Canonical Literature and Young Adult Literature: Bridging the Gaps
Date of Award
The purpose of my Senior Honors Thesis is to reveal the benefits of incorporating Young Adult literature into the secondary-level classroom. Through a review of the literature, I plan to highlight the advantages of using Young Adult literature in the classroom that have already been thoroughly researched, such as motivation and engagement benefits. My thesis will advocate for the benefits of implementing Young Adult literature in the secondary-level classroom for the sake of conveying social issues to the students. The presentation of this topic will include the use of primary and secondary sources, my individual analysis, and the presentation of multiple literary theories, specifically the reader response and reception theories. In addition, my thesis will compare Young Adult texts to canonical texts that are typically used in the secondary-level classroom. I will argue that Young Adult literature should be used as a bridge to canonical literature in order to make these texts more relevant and accessible. Young Adult texts that will be addressed for their literary merits, as well as for their conveyance of social issues, are The Giver by Lois Lowry and Monster by Walter Dean Myers. Canonical texts that will be addressed are Lord of the Flies by William Golding and To Kill a Mockingbird by Harper Lee. I will argue that the incorporation of Young Adult literature in the secondary-level classroom is not only beneficial for the students, but extremely valuable and advantageous for the shaping of life-long readers and well-rounded, informed citizens.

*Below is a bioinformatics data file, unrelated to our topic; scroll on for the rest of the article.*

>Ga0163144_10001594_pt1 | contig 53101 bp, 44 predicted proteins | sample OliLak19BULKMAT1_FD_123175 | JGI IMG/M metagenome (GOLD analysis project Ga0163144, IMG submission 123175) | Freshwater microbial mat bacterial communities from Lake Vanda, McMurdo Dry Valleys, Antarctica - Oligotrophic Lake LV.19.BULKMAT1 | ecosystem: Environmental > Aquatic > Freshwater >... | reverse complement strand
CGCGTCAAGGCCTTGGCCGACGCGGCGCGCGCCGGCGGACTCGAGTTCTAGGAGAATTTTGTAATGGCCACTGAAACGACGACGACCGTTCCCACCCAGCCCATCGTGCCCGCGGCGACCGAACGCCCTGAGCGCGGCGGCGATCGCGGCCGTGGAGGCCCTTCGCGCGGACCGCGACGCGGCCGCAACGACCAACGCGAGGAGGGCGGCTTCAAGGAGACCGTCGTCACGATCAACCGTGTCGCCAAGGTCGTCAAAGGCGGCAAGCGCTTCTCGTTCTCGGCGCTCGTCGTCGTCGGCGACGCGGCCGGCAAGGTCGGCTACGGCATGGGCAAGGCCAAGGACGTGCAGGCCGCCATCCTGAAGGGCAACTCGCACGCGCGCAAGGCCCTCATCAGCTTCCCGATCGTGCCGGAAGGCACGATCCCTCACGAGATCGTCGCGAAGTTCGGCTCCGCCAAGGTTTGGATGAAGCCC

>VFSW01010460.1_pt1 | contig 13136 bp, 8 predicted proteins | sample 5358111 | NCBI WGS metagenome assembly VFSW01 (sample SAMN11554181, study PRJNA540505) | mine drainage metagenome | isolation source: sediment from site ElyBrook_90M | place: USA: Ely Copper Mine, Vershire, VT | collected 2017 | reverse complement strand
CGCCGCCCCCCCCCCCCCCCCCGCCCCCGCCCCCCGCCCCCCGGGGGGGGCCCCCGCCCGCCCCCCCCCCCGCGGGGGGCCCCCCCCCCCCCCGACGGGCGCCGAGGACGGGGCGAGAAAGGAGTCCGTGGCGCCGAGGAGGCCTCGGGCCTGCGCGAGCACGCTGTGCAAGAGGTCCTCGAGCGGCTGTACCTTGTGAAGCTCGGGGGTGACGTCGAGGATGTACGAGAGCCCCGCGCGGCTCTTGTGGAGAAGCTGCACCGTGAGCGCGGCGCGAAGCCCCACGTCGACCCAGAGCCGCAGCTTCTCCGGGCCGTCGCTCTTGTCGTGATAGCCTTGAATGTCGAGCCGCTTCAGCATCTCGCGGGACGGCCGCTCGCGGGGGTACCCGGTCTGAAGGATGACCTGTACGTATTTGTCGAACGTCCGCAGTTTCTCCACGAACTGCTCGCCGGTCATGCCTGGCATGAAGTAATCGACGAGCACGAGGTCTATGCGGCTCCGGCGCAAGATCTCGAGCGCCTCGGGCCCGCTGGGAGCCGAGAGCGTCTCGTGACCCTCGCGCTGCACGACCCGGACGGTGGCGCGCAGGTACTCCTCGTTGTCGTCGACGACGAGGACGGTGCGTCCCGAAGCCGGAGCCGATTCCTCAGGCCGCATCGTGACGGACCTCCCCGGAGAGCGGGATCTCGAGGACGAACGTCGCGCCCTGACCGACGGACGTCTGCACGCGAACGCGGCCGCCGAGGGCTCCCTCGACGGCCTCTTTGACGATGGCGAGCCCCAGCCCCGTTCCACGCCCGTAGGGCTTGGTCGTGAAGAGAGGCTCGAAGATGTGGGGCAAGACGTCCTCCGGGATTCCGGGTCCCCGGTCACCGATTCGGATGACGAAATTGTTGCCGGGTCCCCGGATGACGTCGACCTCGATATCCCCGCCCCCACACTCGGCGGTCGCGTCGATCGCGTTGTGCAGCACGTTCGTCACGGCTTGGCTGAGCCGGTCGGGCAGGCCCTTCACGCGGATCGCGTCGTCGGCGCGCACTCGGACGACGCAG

Cowdell, Sarah, "Canonical Literature and Young Adult Literature: Bridging the Gaps" (2016). Honors Program Theses. 33.